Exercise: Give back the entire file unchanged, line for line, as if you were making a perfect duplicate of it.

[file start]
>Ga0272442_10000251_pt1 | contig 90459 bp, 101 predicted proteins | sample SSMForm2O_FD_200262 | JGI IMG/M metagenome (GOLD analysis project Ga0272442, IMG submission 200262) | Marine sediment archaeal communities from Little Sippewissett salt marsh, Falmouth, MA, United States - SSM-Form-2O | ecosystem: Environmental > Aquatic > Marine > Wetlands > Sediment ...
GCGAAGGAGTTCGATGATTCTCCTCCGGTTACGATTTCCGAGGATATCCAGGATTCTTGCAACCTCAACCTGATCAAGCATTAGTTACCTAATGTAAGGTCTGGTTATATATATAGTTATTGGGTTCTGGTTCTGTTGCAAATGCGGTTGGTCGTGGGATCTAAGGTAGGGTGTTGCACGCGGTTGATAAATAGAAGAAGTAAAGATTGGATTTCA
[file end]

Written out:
>Ga0272442_10000251_pt1 | contig 90459 bp, 101 predicted proteins | sample SSMForm2O_FD_200262 | JGI IMG/M metagenome (GOLD analysis project Ga0272442, IMG submission 200262) | Marine sediment archaeal communities from Little Sippewissett salt marsh, Falmouth, MA, United States - SSM-Form-2O | ecosystem: Environmental > Aquatic > Marine > Wetlands > Sediment ...
GCGAAGGAGTTCGATGATTCTCCTCCGGTTACGATTTCCGAGGATATCCAGGATTCTTGCAACCTCAACCTGATCAAGCATTAGTTACCTAATGTAAGGTCTGGTTATATATATAGTTATTGGGTTCTGGTTCTGTTGCAAATGCGGTTGGTCGTGGGATCTAAGGTAGGGTGTTGCACGCGGTTGATAAATAGAAGAAGTAAAGATTGGATTTCA